5 Things You Should Know Before Deep Cleaning Upholstery
Whether it's movie time for the entire family or you're reading your favorite novel with a cup of hot chocolate, the couch becomes the center of attention in the living room. You're likely to spend countless hours lying on the couch, munching on snacks, or drinking a glass of wine. Heck, crashing on the couch as soon as you enter your home after a tiring day is truly a comfort like no other. Due to these factors, your couch becomes the target of tiny crumbs in the cavities and accidental food and drink spills all around it. You can immediately get rid of the stains, but upholstery still requires deep cleaning every 4-6 months. Here's an easy guide to making that happen:
1. Check the Labels
Before you start deep cleaning the upholstery yourself, you'll need to look at the labels. If the upholstery comes with any specific instructions, double-check them first to ensure that whatever you're about to use doesn't damage the material. Secondly, upholstery usually comes with codes on the label in the letters W, W/S, S, or X. The code W stands for use water-based cleaners only, S is for solvent-based cleaners only, W/S is for both water-based and solvent-based cleaners, and X stands for don't use any cleaners on this upholstery. Once you know the type of cleaner you should be using on your upholstery, it eliminates the risk of ruining the fabric.
2. Get the Crumbs Out
First comes getting the crumbs and dirt out, then the stains. Get into every corner of the couch to remove the particles. If the cushions are detachable, place them aside to get a solid view of the interiors and make those hidden specks come out. To get the mites, first, use a dry brush and get brushing. Use a brush that has natural bristles and not anything that'll be too hard on the fabric. Once they're out in the open, take your hand vacuum cleaner and go around the sofa. Don't miss any part, including the seams and the bottom of the couch.
3. Grab the Cleaner
Now comes the part where your trusty fabric cleaner takes on the battlefield. Again, choose a fabric cleaner based on the labels on your upholstery. It's best to buy an all-purpose fabric cleaner that treats both water-based and oil-based stains. Spray your cleaner directly on the couch or on a microfiber cloth, then wipe the stains away. If you're still unsure about the fabric cleaner on your upholstery, test it on a small patch first. Natural cleaning products are less likely to damage your upholstery compared to ones that include harsh chemicals. Besides the occasional deep cleaning, you should also remove the stains on your couch as soon as you see them reduce the possibility of the stains setting in the fabric.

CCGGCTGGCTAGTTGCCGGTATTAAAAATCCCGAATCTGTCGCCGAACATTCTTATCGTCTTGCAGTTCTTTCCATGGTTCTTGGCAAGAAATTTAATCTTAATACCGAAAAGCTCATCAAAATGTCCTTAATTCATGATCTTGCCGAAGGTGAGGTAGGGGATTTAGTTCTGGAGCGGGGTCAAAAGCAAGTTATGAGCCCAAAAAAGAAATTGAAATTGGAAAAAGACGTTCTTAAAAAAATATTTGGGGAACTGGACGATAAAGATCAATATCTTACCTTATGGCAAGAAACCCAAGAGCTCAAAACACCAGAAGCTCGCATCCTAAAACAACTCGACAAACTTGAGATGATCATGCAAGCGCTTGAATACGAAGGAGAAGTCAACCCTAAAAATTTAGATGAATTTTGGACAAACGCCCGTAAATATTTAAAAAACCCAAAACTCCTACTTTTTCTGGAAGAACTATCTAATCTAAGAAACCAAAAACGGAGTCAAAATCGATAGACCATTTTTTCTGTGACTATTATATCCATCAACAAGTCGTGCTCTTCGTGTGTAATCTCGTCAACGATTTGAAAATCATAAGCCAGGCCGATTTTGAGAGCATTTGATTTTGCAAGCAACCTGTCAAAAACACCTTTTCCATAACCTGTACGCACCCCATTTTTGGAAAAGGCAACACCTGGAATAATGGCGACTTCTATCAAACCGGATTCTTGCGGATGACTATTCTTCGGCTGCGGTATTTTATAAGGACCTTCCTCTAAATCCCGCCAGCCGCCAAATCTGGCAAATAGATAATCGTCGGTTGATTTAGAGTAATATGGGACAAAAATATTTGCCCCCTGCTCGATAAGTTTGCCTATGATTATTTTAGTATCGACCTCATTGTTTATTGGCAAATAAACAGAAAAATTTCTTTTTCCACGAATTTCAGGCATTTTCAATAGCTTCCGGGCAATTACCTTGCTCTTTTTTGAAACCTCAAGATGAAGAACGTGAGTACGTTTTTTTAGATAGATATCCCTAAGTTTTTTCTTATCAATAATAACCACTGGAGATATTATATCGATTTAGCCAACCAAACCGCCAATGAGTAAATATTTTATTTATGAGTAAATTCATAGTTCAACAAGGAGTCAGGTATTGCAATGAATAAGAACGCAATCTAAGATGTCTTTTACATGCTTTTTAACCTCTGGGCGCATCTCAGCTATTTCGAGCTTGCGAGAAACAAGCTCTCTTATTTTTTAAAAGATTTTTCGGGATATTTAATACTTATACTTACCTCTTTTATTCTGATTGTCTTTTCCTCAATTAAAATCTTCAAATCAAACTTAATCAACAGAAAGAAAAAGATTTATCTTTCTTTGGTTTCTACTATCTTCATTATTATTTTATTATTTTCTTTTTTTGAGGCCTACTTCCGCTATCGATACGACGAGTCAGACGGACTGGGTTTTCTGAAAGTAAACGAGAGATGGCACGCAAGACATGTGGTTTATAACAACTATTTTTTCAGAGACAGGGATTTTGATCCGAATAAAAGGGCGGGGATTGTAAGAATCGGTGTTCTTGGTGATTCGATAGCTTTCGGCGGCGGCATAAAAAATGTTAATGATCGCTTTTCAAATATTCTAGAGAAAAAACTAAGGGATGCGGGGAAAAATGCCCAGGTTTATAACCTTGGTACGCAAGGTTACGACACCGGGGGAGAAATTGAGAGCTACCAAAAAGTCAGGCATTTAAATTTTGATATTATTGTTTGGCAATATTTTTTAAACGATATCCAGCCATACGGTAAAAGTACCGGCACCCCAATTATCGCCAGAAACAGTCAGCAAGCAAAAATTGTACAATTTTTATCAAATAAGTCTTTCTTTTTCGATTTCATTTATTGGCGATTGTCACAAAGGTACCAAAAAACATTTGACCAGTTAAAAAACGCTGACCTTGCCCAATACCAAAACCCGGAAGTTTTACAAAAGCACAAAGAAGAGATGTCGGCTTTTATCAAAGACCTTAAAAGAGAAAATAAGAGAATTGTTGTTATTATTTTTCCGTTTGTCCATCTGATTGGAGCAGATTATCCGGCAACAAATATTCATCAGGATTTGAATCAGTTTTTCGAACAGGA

4. Disinfect it
Your upholstery inhabits numerous germs and bacteria everywhere, from the surfaces to the corners. Cleaners don't necessarily kill these germs, but disinfectants do. Spray a disinfectant all over the upholstery, especially in the present pandemic when you can’t risk letting these microorganisms stay. Let it sit for a few minutes before patting it dry with a microfiber cloth or paper towel. Ideally, practice disinfecting the upholstery weekly but especially so after a deep cleaning process.
5. Let it Dry
There shouldn't be too much moisture on your upholstery after wiping it with a microfiber cloth. Although, to remain on the safe side, let the couch dry overnight or at least for a few hours before you settle in on it again. And voila, only a few hours of work, and you'll reap the benefits of a couch that looks and feels just as new as the day you bought it.
Taking care of your upholstery isn’t that hard when you’re doing it right. It can even last you years with the proper care and a regular cleaning regime. Don’t forget to practice these tips the next time you’re turning your couch inside out to deep clean it.